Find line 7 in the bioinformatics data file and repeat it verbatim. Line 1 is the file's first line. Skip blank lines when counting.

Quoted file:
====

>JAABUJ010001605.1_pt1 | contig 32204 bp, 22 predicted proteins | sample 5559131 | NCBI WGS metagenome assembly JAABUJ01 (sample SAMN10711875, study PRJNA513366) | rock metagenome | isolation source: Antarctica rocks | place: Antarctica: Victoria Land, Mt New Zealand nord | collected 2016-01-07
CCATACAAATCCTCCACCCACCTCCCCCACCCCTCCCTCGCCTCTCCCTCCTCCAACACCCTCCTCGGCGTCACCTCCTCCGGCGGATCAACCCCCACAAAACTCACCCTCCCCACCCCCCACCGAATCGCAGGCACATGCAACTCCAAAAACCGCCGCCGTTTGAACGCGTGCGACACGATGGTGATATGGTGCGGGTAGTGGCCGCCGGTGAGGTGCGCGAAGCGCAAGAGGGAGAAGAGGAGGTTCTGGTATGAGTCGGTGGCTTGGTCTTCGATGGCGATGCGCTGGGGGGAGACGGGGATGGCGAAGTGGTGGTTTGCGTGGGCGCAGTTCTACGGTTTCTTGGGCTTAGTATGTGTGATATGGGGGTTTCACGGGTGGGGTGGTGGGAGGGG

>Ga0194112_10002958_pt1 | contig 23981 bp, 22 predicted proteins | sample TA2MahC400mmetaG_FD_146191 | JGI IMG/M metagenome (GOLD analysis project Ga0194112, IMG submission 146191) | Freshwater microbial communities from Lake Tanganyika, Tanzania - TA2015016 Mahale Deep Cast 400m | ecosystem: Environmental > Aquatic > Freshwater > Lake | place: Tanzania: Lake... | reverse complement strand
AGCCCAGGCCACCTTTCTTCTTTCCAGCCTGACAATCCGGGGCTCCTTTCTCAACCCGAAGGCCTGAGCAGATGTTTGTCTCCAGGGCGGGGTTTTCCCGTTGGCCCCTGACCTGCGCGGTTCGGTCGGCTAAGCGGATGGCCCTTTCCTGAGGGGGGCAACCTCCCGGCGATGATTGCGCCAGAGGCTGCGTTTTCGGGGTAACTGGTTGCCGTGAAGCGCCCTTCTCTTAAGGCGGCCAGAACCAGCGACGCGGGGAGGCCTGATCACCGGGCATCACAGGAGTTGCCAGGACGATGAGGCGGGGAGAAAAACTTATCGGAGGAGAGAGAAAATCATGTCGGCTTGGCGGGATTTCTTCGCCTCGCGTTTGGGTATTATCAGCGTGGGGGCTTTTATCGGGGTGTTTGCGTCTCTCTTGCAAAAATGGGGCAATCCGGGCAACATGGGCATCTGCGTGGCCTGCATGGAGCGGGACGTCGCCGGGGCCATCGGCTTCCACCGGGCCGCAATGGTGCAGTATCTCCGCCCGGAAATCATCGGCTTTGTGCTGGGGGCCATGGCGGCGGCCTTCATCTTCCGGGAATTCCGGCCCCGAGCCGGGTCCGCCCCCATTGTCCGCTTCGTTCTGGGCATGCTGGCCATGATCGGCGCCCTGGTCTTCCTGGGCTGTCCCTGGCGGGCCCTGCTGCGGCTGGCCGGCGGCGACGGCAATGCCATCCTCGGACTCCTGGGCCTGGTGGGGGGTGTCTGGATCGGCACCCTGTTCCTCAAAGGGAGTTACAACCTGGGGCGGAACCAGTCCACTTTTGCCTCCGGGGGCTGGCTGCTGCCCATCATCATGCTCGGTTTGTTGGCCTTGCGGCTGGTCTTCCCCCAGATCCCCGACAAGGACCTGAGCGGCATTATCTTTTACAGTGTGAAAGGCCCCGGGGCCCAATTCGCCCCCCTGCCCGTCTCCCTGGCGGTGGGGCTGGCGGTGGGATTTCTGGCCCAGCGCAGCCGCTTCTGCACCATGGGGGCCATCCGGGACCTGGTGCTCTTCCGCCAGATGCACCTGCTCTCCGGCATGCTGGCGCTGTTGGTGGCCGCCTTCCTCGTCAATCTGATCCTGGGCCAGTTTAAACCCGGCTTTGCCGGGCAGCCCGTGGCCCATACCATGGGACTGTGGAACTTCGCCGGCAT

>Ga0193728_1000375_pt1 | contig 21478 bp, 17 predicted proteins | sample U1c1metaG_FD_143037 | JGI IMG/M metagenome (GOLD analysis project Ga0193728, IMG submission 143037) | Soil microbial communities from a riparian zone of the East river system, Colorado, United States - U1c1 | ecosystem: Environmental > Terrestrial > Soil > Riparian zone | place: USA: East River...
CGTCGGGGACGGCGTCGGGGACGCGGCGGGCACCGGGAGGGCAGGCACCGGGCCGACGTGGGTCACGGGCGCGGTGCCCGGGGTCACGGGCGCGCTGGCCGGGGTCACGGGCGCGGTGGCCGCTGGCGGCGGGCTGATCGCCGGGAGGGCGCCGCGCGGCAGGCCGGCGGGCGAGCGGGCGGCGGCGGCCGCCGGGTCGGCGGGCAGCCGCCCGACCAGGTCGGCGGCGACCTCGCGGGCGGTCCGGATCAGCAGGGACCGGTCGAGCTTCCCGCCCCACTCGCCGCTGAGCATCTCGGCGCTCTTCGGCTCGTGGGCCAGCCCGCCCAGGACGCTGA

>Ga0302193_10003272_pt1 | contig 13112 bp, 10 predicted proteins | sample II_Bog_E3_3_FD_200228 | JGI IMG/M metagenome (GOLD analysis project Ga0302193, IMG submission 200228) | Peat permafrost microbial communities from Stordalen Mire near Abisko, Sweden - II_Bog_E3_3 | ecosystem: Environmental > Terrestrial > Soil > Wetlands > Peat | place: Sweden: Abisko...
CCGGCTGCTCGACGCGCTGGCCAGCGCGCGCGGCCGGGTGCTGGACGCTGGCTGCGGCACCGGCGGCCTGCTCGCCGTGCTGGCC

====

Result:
>Ga0302193_10003272_pt1 | contig 13112 bp, 10 predicted proteins | sample II_Bog_E3_3_FD_200228 | JGI IMG/M metagenome (GOLD analysis project Ga0302193, IMG submission 200228) | Peat permafrost microbial communities from Stordalen Mire near Abisko, Sweden - II_Bog_E3_3 | ecosystem: Environmental > Terrestrial > Soil > Wetlands > Peat | place: Sweden: Abisko...